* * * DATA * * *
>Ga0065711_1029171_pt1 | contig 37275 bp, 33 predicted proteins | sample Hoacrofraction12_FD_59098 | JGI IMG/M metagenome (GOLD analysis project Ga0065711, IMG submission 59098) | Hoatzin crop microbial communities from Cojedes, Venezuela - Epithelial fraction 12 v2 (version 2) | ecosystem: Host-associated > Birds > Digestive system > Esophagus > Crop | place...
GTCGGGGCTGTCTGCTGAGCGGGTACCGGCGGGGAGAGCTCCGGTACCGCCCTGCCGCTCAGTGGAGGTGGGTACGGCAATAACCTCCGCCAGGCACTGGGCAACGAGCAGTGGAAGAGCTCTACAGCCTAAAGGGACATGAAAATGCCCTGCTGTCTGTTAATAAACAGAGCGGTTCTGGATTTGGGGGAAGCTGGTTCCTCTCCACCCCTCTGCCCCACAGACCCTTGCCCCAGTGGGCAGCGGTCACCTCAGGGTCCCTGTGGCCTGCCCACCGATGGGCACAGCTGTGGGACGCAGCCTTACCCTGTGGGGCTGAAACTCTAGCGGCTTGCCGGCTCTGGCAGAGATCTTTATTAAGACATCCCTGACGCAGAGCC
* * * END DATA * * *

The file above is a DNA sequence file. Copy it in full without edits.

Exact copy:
>Ga0065711_1029171_pt1 | contig 37275 bp, 33 predicted proteins | sample Hoacrofraction12_FD_59098 | JGI IMG/M metagenome (GOLD analysis project Ga0065711, IMG submission 59098) | Hoatzin crop microbial communities from Cojedes, Venezuela - Epithelial fraction 12 v2 (version 2) | ecosystem: Host-associated > Birds > Digestive system > Esophagus > Crop | place...
GTCGGGGCTGTCTGCTGAGCGGGTACCGGCGGGGAGAGCTCCGGTACCGCCCTGCCGCTCAGTGGAGGTGGGTACGGCAATAACCTCCGCCAGGCACTGGGCAACGAGCAGTGGAAGAGCTCTACAGCCTAAAGGGACATGAAAATGCCCTGCTGTCTGTTAATAAACAGAGCGGTTCTGGATTTGGGGGAAGCTGGTTCCTCTCCACCCCTCTGCCCCACAGACCCTTGCCCCAGTGGGCAGCGGTCACCTCAGGGTCCCTGTGGCCTGCCCACCGATGGGCACAGCTGTGGGACGCAGCCTTACCCTGTGGGGCTGAAACTCTAGCGGCTTGCCGGCTCTGGCAGAGATCTTTATTAAGACATCCCTGACGCAGAGCC